(b) Network Technology. Sensor-shooter integration enabled by network technology and availability of intelligence, surveillance and reconnaissance assets like UAVs, drones, RPVs, and space platforms have increased battlefield transparency. During operation ‘Desert Storm’ the USA had no more than 15 per cent information on military significant targets. This figure increased to above 65 per cent during ‘Operation Iraqi Freedom’.
(c) Space: New High Ground. Rapid and responsive military operations require timely and accurate reconnaissance reports, weather monitoring, precise navigation assisted by Global Positional System (GPS) and reliable communication linkages. We need to have control of space, which empowers assets to detect, identify, monitor, track and even destroy enemy resources.
Lean Forces with Technological Superiority. Technology enabled lean but more lethal fighting force can succeed in offensive operations against numerically superior force which may not be possessing sophisticated weapon systems. This aspect got highlighted during ‘Operation Iraqi Freedom’.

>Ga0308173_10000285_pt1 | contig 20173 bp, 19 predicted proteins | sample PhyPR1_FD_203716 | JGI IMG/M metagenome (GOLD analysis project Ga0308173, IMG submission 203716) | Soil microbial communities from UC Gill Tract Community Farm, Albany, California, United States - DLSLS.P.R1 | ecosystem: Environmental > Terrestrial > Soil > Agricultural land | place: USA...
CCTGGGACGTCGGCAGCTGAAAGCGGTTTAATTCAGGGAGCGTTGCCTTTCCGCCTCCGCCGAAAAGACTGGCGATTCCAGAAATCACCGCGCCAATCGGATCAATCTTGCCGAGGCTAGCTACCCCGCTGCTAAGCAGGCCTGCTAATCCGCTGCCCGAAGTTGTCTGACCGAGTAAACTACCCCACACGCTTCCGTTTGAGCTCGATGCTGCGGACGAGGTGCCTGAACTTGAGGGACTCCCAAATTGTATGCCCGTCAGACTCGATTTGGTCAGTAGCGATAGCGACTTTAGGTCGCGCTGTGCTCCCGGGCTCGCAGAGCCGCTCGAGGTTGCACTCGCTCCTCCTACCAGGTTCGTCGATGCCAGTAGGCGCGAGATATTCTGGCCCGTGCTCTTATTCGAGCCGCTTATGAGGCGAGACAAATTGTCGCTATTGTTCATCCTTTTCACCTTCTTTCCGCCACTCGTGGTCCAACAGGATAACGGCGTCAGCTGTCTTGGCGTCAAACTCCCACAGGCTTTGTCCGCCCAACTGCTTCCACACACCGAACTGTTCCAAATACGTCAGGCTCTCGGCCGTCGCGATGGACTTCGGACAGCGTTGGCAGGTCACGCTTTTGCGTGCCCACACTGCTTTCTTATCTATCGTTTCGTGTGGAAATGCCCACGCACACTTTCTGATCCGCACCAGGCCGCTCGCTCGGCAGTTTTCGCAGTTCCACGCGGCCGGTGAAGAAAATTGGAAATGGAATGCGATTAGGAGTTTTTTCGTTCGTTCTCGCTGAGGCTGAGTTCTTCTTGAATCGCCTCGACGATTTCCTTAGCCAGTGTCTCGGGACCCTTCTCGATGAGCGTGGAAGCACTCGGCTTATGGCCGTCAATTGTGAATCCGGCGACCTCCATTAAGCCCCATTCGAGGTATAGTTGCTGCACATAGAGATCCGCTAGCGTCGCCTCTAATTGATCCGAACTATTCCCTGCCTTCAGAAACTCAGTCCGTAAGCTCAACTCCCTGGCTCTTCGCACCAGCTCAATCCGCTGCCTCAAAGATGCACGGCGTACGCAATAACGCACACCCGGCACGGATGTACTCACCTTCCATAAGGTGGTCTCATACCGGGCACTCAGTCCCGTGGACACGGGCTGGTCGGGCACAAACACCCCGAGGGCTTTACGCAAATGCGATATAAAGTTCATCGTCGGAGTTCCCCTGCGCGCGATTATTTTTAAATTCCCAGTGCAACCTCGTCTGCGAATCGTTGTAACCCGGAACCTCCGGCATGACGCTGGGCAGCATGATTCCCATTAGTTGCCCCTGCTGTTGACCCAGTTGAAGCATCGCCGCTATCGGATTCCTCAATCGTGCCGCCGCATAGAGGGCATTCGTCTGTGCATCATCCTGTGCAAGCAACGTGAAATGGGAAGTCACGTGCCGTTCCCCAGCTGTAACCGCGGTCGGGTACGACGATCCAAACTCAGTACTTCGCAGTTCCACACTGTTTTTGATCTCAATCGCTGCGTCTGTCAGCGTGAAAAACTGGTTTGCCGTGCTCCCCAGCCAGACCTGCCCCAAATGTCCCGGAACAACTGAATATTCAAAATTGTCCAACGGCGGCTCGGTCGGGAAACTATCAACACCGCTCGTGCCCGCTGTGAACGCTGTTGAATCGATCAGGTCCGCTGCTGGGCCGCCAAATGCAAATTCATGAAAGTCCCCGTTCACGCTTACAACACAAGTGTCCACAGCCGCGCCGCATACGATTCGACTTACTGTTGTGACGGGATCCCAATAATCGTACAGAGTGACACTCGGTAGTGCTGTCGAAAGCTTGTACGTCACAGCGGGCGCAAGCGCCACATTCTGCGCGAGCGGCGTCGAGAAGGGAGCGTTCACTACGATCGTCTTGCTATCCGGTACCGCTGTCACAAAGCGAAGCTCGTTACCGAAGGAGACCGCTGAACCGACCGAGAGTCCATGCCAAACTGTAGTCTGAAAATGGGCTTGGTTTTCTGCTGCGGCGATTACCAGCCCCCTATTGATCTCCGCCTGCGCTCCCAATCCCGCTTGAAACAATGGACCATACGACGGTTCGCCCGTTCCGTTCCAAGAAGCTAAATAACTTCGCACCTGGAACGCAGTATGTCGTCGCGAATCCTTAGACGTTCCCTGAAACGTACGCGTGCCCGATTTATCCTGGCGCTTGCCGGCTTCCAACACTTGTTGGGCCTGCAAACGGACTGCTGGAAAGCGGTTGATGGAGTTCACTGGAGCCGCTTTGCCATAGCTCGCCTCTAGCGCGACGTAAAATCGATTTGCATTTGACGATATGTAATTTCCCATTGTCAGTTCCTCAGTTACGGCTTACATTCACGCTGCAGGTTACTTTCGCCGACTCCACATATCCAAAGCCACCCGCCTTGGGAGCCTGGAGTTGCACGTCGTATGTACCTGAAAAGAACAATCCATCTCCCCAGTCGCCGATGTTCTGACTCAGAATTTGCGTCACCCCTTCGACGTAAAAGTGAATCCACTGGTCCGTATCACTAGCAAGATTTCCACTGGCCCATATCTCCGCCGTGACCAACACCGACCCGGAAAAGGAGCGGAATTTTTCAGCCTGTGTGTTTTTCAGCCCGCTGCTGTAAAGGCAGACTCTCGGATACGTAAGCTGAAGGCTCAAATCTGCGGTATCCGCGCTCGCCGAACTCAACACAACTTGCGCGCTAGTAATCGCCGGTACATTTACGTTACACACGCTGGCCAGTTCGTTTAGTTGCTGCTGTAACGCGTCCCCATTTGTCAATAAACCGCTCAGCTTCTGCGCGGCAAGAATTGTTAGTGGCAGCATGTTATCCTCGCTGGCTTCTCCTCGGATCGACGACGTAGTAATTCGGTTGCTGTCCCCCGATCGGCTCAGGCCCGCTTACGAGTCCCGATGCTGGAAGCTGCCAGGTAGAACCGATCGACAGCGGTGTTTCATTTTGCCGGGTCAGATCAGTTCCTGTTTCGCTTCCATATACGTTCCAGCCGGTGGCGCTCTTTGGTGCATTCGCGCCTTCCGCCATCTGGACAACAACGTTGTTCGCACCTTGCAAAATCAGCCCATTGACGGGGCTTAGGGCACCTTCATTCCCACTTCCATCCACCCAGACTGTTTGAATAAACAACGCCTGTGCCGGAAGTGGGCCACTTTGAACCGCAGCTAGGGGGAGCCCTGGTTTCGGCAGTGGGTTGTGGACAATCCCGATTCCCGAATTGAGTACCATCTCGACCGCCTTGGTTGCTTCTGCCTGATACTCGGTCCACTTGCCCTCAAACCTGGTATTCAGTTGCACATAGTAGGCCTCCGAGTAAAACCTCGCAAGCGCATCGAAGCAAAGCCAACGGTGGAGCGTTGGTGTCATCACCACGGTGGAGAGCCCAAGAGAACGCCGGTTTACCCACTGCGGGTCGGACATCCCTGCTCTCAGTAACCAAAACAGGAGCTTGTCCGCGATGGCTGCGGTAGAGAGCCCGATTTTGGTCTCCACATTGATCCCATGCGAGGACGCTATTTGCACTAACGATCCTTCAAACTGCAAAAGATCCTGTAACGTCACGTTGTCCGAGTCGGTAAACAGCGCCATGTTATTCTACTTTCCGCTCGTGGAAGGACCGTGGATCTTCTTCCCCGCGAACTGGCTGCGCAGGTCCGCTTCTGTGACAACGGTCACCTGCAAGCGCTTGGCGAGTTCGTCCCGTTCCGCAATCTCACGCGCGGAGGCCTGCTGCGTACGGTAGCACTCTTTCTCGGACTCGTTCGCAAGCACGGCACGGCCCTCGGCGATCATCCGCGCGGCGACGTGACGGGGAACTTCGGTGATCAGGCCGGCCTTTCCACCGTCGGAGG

Calculation of Force Levels. The concept of calculating conventional force levels required to capture an objective has got radically altered on account of force multipliers. Smart munitions delivered from an aircraft are more likely to accomplish certain missions, which perhaps could be accomplished by employing an air force squadron during the Second World War. Advancing columns of armour can be identified from space, targeted in real time and attacked by a handful of missiles. Enemy command and control structure can be identified and attacked with crippling accuracy. A small well equipped and trained force can cause more devastation and accomplish more than what was possible in earlier wars.
Lethality and Smartness of Munitions. Out of approximately 28,000 bombs dropped in Iraq, during ‘Operation Iraqi Freedom’ 70 per cent or so were smart bombs leading to an environment where “every thing that could be seen, could be hit, and everything that could be hit could be killed.”